Portuguese American Journal

UMD: Portuguese Colonialism in the 20th Century – Conference

The University of Massachusetts Dartmouth, Center for Portuguese Studies and Culture, the Graduate Program in Luso-Afro-Brazilian Studies, and the African and African-American Studies Program announced a lecture, “Portuguese Colonialism in the 20th Century: An Overview,” by Professor Filipe Ribeiro de Meneses of the National University of Ireland.

The event, free and open to the public, is scheduled for Friday, October 26, at 12:00pm, in LARTS 397D, parking lot 7 (visitor parking).

There were many and deep contradictions within Portuguese colonialism in the 20th century, which meant that neither supporters nor opponents were ever able to describe it properly. The colonial project presented itself as a centuries-old enterprise, but had received new life during the ‘scramble for Africa’; it had an economic underpinning, but this was not the sum total of its many parts; it was not popular, but the Portuguese were unable to conceive of their country without it; it was doomed by the late 1950s, but Salazar’s New State vowed to defend it, thus sealing its fate.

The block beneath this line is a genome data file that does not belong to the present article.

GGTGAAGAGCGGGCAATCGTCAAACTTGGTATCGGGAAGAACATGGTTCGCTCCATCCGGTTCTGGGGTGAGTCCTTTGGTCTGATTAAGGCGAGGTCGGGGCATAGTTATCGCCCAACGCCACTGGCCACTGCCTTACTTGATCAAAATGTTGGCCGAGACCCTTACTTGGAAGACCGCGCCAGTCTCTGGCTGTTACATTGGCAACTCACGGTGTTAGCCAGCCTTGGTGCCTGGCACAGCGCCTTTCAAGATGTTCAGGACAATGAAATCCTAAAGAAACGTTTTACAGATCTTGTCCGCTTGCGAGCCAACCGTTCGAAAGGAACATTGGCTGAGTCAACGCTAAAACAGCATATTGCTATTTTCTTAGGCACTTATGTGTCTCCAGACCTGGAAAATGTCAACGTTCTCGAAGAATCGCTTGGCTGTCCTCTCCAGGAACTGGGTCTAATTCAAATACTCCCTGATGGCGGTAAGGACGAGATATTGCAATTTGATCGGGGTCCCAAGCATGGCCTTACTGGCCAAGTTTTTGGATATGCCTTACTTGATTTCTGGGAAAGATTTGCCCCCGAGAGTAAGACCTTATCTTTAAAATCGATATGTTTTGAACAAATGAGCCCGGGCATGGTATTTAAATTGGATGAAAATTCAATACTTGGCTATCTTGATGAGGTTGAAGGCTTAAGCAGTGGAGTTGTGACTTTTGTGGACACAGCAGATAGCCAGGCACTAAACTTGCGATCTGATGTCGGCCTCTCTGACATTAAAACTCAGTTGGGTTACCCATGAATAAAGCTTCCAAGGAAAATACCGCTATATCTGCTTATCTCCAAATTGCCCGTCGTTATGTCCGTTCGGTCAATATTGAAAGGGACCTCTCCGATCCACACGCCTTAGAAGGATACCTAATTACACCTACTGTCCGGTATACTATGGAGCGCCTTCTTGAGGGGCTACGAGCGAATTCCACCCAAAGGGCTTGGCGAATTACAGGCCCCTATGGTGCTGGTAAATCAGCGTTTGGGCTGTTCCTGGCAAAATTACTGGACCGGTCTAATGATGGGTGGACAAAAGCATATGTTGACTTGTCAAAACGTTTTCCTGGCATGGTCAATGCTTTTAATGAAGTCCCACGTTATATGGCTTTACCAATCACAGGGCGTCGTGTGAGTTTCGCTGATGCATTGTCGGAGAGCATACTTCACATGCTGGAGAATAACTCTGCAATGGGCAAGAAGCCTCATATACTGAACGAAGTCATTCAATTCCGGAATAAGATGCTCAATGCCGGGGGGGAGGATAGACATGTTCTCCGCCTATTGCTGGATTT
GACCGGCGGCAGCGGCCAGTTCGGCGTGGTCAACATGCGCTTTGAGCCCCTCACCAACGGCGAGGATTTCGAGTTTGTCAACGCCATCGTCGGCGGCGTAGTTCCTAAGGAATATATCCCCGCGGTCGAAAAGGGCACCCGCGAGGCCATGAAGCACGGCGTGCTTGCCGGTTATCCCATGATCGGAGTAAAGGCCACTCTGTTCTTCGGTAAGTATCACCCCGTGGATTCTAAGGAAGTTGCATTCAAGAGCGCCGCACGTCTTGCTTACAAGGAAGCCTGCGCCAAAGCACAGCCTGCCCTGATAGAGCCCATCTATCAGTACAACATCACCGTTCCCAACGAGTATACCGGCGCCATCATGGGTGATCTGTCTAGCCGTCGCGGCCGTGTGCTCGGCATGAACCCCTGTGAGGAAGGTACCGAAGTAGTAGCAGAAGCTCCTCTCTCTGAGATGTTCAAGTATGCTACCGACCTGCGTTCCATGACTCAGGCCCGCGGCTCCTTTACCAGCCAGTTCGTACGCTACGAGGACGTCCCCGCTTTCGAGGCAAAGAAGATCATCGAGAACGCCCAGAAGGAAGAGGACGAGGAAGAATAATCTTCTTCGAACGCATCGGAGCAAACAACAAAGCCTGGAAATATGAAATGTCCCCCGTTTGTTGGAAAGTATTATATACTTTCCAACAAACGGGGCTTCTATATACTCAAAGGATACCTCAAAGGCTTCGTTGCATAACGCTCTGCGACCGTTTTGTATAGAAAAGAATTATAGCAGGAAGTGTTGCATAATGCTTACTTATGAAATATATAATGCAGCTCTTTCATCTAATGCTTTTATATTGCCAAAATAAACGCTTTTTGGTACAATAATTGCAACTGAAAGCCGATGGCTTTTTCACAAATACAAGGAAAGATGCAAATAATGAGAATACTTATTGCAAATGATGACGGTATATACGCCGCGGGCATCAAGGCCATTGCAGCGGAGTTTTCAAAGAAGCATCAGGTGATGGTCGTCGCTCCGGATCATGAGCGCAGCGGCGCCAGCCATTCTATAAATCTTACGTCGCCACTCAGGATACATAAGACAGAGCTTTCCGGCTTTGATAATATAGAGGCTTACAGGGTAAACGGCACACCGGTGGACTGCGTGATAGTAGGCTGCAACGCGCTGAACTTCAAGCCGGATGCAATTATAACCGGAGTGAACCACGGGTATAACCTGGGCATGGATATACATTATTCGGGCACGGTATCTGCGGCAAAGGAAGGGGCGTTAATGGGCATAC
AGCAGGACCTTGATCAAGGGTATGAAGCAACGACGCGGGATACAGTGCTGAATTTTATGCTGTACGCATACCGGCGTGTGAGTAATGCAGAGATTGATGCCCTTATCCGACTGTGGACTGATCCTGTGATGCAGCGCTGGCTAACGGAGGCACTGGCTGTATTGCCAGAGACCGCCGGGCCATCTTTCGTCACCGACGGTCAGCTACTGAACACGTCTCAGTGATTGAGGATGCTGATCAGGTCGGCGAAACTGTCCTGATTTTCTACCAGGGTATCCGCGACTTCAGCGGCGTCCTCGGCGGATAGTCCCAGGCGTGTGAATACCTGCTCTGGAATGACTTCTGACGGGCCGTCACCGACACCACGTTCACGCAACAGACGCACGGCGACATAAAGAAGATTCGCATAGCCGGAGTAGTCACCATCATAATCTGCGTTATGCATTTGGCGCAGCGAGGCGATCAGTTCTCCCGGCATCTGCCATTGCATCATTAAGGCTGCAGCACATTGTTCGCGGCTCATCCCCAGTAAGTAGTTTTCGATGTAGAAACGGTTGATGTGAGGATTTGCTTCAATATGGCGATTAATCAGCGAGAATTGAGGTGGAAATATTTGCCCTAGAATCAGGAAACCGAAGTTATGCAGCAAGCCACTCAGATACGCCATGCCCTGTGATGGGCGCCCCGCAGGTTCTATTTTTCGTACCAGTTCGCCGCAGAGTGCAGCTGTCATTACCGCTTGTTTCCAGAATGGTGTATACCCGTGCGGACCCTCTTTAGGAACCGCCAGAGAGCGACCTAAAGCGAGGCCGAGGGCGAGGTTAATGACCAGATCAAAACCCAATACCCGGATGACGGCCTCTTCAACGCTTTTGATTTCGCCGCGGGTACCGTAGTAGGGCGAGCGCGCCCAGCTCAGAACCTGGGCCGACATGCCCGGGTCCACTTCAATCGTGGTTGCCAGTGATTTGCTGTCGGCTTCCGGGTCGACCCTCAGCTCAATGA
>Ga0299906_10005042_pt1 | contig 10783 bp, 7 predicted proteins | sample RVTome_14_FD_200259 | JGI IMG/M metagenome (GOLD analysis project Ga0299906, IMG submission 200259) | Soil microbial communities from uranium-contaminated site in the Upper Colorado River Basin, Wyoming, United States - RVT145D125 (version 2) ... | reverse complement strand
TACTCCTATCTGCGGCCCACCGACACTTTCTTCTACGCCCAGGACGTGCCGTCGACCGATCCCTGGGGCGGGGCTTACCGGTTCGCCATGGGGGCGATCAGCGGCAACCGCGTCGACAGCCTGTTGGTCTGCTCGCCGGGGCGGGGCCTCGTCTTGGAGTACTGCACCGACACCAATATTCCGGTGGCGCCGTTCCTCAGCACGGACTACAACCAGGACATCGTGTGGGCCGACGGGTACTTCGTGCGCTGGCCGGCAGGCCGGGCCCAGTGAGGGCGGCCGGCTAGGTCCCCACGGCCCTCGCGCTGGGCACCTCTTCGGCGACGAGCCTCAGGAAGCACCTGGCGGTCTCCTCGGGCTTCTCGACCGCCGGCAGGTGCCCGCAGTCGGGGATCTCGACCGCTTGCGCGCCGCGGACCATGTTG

The talk will explore the changing face of Portuguese colonialism over the course of the century, paying close attention to the decision not to decolonize in the face of the African nationalist challenge, and the consequences of that decision.

Filipe Ribeiro de Meneses is Professor of History at the National University of Ireland, Maynooth. He is the current FLAD/Brown Michael Teague Professor of Portuguese and Brazilian Studies at Brown University. He is the author of, among other works, Salazar: A Political Biography (2009), and is currently researching the links between Portugal, Rhodesia and South Africa in the 1960s and 70s.

 

Via UMD/Center for Portuguese Studies and Culture